A competition from Volkswagen is asking people to think of ways to induce behaviour change through fun, they call it Fun Theory. You may have already seen the video of how music made taking the stairs more fun than riding the escalator:

[youtube=http://www.youtube.com/watch?v=ivg56TX9kWI&feature=related]

Or perhaps you have seen this one, the world’s deepest bin which encouraged people to place their rubbish in the bin:

[youtube=http://www.youtube.com/watch?v=cbEKAwCoCKw]

The results of the competition will of course be used by Volkswagen in some kind of marketing, but if the competition encourages “behaviour change for the better” then perhaps it’s worth signing away your creative rights. The competition ends on November 15. Anyone can enter it seems, although the site is based in Sweden.

I read some behaviour change theory for my dissertation. Many researchers believe that first you must change attitude and then behaviour change is more likely to follow. I hope that these fun projects go a little of the way to altering some people’s attitudes to waste and to energy use.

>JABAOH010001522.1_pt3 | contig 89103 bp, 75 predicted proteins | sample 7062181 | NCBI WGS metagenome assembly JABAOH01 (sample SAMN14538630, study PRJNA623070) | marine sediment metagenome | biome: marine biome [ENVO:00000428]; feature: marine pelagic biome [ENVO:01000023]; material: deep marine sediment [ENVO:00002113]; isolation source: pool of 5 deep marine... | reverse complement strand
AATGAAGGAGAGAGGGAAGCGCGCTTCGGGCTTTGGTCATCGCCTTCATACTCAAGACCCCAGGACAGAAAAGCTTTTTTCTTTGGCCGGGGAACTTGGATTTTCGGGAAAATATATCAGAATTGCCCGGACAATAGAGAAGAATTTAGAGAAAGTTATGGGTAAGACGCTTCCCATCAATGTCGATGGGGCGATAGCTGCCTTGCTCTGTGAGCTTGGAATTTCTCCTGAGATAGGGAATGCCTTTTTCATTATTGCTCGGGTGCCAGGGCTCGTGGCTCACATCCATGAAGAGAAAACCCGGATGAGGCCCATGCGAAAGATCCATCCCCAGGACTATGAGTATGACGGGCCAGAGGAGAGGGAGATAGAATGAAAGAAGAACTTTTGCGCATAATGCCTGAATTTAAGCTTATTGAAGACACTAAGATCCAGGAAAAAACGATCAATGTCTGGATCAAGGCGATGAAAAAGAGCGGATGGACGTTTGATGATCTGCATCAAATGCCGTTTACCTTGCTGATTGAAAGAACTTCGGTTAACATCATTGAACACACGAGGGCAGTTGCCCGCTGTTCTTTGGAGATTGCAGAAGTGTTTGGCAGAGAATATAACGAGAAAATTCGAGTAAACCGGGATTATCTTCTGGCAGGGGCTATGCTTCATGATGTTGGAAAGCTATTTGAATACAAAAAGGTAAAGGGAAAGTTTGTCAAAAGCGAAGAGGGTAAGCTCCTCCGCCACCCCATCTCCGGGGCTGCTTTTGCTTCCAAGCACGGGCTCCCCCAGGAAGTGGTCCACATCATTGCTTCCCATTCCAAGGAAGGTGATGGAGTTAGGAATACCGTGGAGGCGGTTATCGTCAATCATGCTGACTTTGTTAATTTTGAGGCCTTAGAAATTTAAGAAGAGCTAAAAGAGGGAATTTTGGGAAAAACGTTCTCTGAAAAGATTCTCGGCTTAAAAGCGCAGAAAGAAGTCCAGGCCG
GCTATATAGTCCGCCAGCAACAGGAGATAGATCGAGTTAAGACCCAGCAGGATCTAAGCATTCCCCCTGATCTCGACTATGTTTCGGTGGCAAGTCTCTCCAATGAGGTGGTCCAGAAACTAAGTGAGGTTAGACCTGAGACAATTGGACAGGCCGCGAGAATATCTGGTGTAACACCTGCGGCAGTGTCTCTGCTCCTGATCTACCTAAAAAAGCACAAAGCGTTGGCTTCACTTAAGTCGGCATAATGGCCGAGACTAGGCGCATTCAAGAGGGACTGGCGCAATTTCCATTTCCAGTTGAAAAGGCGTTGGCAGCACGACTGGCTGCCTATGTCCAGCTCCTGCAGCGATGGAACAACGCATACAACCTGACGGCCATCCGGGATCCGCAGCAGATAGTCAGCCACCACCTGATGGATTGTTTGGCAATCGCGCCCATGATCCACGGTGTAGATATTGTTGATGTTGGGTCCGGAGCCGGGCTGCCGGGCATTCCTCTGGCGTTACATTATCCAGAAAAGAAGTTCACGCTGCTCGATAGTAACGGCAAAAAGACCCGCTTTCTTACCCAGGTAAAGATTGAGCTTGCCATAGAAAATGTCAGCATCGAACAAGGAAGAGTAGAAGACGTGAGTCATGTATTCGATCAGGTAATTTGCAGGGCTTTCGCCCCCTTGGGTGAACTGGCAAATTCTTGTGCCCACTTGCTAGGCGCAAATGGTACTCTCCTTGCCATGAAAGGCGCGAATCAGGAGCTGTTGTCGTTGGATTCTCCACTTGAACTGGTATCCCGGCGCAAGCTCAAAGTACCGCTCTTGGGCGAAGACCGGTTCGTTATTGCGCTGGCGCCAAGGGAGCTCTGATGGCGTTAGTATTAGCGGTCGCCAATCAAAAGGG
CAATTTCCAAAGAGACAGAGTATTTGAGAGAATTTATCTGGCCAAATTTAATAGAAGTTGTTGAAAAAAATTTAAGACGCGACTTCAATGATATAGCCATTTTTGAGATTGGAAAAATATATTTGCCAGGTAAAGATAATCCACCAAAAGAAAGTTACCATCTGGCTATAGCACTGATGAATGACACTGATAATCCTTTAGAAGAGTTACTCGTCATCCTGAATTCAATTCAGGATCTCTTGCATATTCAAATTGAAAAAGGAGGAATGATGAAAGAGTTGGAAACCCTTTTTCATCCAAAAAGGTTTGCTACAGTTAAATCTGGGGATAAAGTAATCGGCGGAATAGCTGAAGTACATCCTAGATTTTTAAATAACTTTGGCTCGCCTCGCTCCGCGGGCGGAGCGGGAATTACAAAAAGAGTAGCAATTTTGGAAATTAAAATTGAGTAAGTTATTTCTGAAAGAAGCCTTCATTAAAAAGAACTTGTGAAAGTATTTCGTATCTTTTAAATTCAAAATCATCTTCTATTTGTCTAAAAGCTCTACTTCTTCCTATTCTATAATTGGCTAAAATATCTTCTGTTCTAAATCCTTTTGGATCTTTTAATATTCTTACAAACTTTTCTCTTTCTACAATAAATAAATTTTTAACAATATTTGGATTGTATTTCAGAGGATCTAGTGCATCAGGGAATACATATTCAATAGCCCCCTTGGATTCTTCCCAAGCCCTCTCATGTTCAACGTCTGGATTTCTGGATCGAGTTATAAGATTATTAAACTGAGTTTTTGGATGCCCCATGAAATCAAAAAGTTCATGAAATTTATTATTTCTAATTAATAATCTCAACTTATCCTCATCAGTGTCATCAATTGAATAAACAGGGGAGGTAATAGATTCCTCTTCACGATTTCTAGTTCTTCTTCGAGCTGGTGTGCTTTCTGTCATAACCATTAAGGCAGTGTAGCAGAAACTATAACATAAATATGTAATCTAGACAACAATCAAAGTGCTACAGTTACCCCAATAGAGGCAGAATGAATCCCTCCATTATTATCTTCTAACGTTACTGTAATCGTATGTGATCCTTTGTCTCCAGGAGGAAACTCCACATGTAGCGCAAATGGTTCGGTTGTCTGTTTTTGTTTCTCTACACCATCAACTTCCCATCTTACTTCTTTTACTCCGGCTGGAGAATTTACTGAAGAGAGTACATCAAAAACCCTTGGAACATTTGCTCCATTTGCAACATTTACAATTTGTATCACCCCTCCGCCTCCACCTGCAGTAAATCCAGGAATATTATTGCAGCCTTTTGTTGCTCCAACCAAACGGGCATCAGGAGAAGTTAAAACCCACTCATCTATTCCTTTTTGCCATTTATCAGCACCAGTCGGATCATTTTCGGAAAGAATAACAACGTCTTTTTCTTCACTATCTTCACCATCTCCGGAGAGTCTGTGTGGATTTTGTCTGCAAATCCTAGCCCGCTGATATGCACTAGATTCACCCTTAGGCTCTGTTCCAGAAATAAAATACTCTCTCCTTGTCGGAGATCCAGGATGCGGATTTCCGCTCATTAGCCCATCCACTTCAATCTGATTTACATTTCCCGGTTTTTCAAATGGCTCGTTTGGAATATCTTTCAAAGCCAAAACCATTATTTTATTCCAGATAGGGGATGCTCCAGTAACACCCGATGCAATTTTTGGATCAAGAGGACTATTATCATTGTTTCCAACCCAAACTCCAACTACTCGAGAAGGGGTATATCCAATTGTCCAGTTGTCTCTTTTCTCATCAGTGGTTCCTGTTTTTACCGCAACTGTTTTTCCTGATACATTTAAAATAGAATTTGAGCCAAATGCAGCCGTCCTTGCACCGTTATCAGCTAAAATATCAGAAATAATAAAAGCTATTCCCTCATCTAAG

Keep Britain Tidy

Posted: October 6th, 2009 | Author: ktcita | Filed under: Uncategorized, behaviour, environment | Tags: , , , , , | No Comments »

I was recently taking a walk to town via the Thames Valley University when I saw a teenage girl drop a half-finished pack of chips on the ground in front of a bin. More disturbing than the fact that she was eating deep-fried chips at 10am was that she seemed to be littering to impress her friend. Now I know that littering is probably fairly low on the list of priorities for the modern-day school, what with the current ASBO culture here in Britain, but if we can’t rely on teenagers to respect their immediate environment, what hope do we have of teaching them to respect the global environment?